On June 12, the Virginia Convention published the Virginia Declaration of Rights that asserted the Lockean idea of the rights of nature and maintained that the purpose of government was to protect those liberties. It read: “That all men are by nature equally free and independent and have certain inherent rights… cannot by any compact, deprive or divest their posterity; namely, the enjoyment of life and liberty, with the means of acquiring and possessing property, and pursuing and obtaining happiness and safety.”
The committee selected Jefferson to draft the Declaration of Independence because he was well-known for the elegance of his pen. In 1774, Jefferson had written the influential Summary View of the Rights of British North America. In that pamphlet, he described the natural rights basis of consensual republican government. The American colonists were “a free people claiming their rights, as derived from the laws of nature, and not as the gift of their chief magistrate.” The colonists argued for the “rights which God and the laws have given equally and independently to all.” He concluded with a reflection on rights embedded in human nature: “The God who gave us life gave us liberty at the same time; the hand of force may destroy, but cannot disjoin them.”
When Jefferson sat down to compose the Declaration, he probably did not have a copy of Locke’s Second Treatise of Government. However, he knew the ideas of that book well and had a copy of the Virginia Declaration of Rights, which had been printed in the Pennsylvania Gazette on June 12. Benjamin Franklin and John Adams edited the document lightly and submitted it to Congress.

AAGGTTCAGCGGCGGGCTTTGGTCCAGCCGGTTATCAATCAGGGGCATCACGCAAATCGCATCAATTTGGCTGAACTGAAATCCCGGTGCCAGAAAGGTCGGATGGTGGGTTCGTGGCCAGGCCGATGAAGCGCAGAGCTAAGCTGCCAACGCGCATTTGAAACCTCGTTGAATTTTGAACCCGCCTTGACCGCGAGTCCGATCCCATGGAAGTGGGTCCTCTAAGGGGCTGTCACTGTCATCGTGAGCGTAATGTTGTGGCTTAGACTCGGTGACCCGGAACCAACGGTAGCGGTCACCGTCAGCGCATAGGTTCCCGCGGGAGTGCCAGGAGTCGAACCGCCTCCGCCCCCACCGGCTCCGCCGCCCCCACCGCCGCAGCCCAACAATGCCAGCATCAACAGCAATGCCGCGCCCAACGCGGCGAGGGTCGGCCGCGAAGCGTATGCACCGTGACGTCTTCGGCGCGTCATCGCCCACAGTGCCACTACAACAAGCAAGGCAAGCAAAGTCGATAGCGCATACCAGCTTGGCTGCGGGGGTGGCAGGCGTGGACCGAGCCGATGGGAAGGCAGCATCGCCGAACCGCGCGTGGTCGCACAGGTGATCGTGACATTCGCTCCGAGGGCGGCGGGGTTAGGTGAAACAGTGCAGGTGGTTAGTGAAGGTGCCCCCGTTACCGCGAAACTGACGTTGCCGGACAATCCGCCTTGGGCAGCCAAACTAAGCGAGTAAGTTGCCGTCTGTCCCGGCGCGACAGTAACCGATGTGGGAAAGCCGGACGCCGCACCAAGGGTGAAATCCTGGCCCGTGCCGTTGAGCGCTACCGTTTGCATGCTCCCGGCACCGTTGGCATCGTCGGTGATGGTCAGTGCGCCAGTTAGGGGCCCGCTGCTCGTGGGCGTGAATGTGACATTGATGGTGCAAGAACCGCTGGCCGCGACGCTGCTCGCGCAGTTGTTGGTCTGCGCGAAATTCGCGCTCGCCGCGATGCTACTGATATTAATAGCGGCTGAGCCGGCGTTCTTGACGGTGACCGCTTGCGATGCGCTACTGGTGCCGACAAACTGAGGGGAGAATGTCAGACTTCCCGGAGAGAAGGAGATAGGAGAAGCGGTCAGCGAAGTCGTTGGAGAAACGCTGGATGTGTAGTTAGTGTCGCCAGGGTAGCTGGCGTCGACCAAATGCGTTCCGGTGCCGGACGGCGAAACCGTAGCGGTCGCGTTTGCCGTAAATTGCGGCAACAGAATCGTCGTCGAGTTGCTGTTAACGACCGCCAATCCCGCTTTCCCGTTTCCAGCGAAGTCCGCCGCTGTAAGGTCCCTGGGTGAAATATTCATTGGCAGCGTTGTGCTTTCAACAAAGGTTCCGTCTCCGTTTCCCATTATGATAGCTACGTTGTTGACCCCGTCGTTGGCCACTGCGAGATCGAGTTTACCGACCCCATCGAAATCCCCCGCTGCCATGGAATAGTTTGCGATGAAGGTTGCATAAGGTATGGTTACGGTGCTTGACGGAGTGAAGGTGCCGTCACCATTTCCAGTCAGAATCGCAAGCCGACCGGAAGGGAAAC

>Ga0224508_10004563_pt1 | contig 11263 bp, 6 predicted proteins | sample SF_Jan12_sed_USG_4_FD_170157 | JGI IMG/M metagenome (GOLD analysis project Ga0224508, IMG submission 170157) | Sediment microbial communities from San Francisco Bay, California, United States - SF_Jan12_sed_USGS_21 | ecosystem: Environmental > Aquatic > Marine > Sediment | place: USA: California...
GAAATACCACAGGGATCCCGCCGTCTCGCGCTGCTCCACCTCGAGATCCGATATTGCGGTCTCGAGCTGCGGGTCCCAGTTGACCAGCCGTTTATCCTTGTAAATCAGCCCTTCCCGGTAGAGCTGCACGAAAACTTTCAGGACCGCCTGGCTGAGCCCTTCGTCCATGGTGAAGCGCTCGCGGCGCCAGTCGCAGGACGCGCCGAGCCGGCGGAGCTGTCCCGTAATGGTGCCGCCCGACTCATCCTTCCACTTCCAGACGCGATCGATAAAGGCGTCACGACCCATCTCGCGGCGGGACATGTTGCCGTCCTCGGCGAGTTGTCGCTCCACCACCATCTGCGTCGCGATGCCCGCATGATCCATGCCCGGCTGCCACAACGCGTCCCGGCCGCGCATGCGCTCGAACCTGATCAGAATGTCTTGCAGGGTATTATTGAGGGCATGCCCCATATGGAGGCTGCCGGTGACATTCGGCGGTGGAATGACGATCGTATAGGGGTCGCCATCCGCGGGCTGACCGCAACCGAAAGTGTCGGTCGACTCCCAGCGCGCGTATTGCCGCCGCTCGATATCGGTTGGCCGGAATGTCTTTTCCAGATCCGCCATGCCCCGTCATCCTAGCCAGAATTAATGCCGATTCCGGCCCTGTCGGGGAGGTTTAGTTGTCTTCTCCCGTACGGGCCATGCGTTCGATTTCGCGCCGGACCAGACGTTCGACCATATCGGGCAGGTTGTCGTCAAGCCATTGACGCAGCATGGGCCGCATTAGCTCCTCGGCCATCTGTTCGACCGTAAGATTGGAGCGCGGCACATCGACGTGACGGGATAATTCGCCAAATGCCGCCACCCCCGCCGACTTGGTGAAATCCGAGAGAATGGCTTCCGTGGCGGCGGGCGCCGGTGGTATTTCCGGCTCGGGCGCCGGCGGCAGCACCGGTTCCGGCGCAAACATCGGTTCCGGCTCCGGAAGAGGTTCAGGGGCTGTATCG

On July 1, John Dickinson and Adams engaged in an epic debate over whether America should declare its independence. The next day, Congress voted for independence by passing Lee’s resolution. Adams wrote to his wife, Abigail, that, “The Second Day of July will be the most memorable Epocha, in the history of America….It ought to be solemnized with Pomp and Parade, with Shews, Games, Sports, Guns, Bells, Bonfires, and Illuminations from one End of this Continent to the other from this Time forward forever more.”
The Congress then considered and edited the document much to Jefferson’s chagrin. It adopted the Declaration of Independence on July 4 and enunciated the natural rights principles of the American republic.
The Declaration claimed that the natural rights of all human beings were self-evident truths that were axiomatic and did not need to be proven. They were equally “endowed by their Creator with certain unalienable Rights, that among these are Life, Liberty and the pursuit of Happiness.”
The equality of human beings meant that they were equal in giving consent to their representatives in a republic to govern. All authority flowed from the sovereign people equally. The purpose of that government was to protect the rights of the people. “That to secure these rights, Governments are instituted among Men, deriving their just powers from the consent of the governed.” The people had the right to overthrow a government that violated the people’s rights with a long train of abuses.
The American constitutional regime would provide the framework—or “picture of silver” for the “apple of gold” (the Declaration) in Abraham’s Lincoln’s immortal phrase—for creating a lasting republic and “more perfect Union” to preserve those natural rights and liberties in 1787.
Tony Williams is a Senior Fellow at the Bill of Rights Institute and is the author of six books including Washington and Hamilton: The Alliance that Forged America with Stephen Knott. He is currently writing a book on the Declaration of Independence.